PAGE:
Page 19: AGL Energy and Origin Energy are facing growing regulatory risks as state and federal governments focus on surging east coast electricity prices.

Page 21: Angry investors who fear losing millions in the sharemarket slump of listed sandalwood farming company Quintis have banded together to ensure their interests are not forgotten.

 

The West Australian

Page 1: First-homebuyer incentives are likely to be protected from State Budget cuts amid a warning from Housing Minister Peter Tinley that WA faces a looming affordable-housing crisis.

Page 3: The WA Greens are in turmoil over wheelchair-bound 22-year-old Jordon Steele-John entering the Senate, as acrimony grows over his elevation not being put to a vote of the party’s membership.

Page 9: The Ord River irrigation scheme has been a $2 billion waste, with each new job costing almost $6 million to create, a report to be released today reveals.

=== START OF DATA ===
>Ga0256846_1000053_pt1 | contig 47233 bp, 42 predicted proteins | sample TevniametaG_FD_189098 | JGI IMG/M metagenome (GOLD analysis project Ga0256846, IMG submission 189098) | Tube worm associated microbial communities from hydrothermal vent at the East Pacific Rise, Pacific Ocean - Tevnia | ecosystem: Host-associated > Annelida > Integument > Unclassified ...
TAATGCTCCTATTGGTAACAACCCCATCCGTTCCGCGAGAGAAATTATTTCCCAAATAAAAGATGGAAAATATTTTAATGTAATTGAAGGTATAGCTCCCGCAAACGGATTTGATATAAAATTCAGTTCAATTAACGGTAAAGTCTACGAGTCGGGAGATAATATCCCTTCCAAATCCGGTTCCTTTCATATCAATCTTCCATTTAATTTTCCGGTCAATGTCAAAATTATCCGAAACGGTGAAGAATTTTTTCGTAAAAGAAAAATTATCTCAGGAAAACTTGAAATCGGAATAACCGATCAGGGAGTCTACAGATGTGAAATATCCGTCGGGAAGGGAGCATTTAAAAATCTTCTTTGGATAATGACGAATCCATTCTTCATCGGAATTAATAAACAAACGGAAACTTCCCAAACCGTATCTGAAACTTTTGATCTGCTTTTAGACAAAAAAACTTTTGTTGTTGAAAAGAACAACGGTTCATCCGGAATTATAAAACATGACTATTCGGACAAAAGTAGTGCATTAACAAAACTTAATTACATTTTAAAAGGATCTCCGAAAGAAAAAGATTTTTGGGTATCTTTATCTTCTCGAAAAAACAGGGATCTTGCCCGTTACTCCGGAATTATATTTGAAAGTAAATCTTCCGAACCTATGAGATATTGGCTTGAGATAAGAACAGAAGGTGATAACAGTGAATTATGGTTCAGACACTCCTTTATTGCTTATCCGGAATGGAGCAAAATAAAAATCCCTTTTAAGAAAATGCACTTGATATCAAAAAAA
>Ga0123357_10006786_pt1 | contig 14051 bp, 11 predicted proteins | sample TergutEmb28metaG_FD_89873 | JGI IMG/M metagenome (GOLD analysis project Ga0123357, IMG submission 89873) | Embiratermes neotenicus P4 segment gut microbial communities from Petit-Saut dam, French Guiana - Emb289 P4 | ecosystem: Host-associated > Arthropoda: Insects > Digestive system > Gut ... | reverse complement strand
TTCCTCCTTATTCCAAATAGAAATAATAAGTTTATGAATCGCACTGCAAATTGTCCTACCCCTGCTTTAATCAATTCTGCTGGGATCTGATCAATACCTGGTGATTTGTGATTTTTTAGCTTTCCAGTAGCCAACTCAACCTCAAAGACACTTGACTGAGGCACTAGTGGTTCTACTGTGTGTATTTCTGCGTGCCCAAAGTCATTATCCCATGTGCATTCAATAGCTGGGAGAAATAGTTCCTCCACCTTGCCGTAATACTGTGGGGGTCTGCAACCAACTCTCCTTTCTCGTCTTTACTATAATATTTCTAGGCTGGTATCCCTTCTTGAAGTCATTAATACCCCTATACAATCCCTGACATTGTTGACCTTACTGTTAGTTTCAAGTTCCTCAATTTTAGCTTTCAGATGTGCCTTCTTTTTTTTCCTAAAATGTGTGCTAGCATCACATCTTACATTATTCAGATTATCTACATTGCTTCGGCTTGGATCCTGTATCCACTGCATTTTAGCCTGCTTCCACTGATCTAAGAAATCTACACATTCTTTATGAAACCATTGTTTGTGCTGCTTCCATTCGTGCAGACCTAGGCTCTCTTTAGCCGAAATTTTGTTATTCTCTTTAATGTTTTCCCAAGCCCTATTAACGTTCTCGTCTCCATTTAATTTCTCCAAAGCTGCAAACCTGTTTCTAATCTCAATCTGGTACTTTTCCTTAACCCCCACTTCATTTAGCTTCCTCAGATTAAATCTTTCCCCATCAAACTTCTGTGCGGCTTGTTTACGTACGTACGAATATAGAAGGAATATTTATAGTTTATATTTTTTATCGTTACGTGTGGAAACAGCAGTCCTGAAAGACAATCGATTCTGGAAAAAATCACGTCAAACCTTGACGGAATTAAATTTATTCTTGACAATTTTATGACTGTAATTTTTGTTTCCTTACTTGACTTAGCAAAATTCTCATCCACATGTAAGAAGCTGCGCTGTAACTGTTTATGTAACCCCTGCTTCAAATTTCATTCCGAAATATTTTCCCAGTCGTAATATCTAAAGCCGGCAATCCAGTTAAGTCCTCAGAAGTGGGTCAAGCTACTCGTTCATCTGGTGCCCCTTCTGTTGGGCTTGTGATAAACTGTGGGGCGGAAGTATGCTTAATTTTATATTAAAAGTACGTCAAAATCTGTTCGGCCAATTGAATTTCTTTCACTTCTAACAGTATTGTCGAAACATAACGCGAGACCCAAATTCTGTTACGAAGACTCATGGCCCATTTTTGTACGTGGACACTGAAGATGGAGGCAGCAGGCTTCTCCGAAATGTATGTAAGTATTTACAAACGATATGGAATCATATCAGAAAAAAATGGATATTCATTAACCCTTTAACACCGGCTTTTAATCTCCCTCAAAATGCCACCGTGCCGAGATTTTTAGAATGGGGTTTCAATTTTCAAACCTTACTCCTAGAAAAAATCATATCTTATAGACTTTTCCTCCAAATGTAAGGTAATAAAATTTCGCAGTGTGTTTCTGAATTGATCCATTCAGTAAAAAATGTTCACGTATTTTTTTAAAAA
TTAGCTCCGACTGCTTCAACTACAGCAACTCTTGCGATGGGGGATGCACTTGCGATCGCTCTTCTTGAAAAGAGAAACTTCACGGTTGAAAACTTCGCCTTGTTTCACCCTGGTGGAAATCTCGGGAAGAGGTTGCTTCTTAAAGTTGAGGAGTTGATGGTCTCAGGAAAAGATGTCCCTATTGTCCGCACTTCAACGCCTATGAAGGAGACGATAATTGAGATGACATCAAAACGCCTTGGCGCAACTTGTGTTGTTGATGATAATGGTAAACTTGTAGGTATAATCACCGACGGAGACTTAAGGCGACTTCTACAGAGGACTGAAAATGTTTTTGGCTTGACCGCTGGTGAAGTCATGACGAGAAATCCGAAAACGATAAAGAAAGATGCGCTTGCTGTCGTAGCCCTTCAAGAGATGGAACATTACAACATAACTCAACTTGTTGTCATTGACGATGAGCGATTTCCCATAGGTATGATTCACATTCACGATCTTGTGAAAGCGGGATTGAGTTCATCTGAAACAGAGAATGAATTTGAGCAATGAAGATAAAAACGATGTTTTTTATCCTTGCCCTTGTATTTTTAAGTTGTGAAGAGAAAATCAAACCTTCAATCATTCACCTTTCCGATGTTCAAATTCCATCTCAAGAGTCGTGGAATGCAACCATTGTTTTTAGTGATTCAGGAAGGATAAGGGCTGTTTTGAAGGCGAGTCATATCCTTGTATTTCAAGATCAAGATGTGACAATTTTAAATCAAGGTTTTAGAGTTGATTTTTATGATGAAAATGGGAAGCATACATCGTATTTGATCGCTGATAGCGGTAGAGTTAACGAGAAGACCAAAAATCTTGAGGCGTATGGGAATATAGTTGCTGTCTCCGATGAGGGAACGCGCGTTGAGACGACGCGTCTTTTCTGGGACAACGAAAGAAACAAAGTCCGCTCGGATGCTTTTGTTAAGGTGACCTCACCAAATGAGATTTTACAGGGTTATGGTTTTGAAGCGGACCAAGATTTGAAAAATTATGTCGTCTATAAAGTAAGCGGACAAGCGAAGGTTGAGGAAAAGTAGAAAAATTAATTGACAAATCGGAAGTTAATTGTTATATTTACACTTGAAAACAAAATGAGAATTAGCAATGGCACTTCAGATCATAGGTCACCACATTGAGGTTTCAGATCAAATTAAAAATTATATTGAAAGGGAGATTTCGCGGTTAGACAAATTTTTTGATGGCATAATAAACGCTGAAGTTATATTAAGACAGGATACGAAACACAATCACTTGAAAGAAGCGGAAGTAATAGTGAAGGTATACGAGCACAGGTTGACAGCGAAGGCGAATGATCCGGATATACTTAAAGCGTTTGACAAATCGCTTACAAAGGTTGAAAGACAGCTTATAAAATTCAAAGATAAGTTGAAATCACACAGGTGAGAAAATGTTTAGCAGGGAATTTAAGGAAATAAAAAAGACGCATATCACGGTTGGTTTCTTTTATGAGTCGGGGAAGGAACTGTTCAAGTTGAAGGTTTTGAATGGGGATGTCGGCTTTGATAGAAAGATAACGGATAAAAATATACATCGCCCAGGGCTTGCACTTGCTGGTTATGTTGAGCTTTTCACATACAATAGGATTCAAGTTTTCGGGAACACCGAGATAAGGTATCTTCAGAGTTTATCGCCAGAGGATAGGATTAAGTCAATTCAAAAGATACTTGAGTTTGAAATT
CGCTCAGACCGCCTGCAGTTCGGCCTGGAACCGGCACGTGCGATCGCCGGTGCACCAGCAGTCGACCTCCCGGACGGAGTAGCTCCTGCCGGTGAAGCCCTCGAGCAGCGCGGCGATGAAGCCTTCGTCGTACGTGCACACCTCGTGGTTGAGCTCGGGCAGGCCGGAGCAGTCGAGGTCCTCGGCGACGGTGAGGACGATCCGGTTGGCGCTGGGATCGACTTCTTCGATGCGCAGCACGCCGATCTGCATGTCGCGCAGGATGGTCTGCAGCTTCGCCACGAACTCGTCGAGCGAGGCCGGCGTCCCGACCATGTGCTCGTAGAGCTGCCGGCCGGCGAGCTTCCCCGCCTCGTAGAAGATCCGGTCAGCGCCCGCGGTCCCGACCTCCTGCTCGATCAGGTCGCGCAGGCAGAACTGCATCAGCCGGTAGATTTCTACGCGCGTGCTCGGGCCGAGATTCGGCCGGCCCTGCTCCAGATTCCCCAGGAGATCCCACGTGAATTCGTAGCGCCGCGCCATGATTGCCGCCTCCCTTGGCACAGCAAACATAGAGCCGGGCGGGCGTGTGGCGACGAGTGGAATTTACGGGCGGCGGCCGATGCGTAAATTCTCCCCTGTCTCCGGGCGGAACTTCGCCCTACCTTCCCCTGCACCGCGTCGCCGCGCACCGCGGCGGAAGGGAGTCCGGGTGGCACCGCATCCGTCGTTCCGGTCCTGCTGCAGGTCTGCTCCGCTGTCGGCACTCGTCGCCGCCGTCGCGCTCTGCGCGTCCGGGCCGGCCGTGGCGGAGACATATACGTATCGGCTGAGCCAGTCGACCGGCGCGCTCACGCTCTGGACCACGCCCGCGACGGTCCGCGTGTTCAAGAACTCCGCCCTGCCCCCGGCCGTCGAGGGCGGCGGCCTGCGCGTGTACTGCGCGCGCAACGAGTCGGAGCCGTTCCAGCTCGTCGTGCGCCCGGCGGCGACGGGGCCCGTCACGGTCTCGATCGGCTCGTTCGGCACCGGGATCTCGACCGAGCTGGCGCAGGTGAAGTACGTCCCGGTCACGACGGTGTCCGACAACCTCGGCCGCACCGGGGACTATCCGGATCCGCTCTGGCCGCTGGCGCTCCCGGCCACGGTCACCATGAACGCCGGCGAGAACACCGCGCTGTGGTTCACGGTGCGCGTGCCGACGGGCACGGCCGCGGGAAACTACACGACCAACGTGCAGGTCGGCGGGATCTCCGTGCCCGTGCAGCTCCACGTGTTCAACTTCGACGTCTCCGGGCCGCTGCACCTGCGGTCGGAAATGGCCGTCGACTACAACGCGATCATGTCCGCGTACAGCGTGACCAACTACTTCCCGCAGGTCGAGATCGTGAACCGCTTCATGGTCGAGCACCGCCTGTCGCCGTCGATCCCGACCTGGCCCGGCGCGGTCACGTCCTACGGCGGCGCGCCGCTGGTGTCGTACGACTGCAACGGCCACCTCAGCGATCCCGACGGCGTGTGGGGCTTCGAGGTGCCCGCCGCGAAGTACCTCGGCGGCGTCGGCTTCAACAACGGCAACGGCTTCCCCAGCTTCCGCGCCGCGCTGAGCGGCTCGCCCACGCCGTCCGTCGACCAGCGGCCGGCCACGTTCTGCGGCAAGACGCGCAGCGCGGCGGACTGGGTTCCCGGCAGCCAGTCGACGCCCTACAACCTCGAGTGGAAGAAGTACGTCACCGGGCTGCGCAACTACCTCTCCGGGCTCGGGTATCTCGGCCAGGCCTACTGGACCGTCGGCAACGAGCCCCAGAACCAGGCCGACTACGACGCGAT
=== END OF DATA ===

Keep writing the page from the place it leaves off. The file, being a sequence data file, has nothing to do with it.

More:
Page 14: A fourth senator has been caught up in the dual citizenship scandal rocking Parliament after One Nation senator Malcolm Roberts revealed last night that he only confirmed he was not a British citizen six months after his election.

Page 16: The head of the National Broadband Network has cautioned WA homeowners need to do their homework to avoid frustration over the service’s speed and cost.

Page 74: A court ruling granting exclusive native title over part of Fortescue Metals Group’s Pilbara operations should not prove costly for the iron ore miner but could have far-reaching effects for all industries, chief executive Nev Power says.

Nervous sandalwood growers with millions of dollars invested in Quintis’ plantations are banding together to try and protect their interests in the event of a change of control or collapse.

Page 75: An interest rate rise or two over the next year would improve stability in the house and land market in the medium to long term, Cedar Woods’ outgoing managing director Paul Sadleir said yesterday.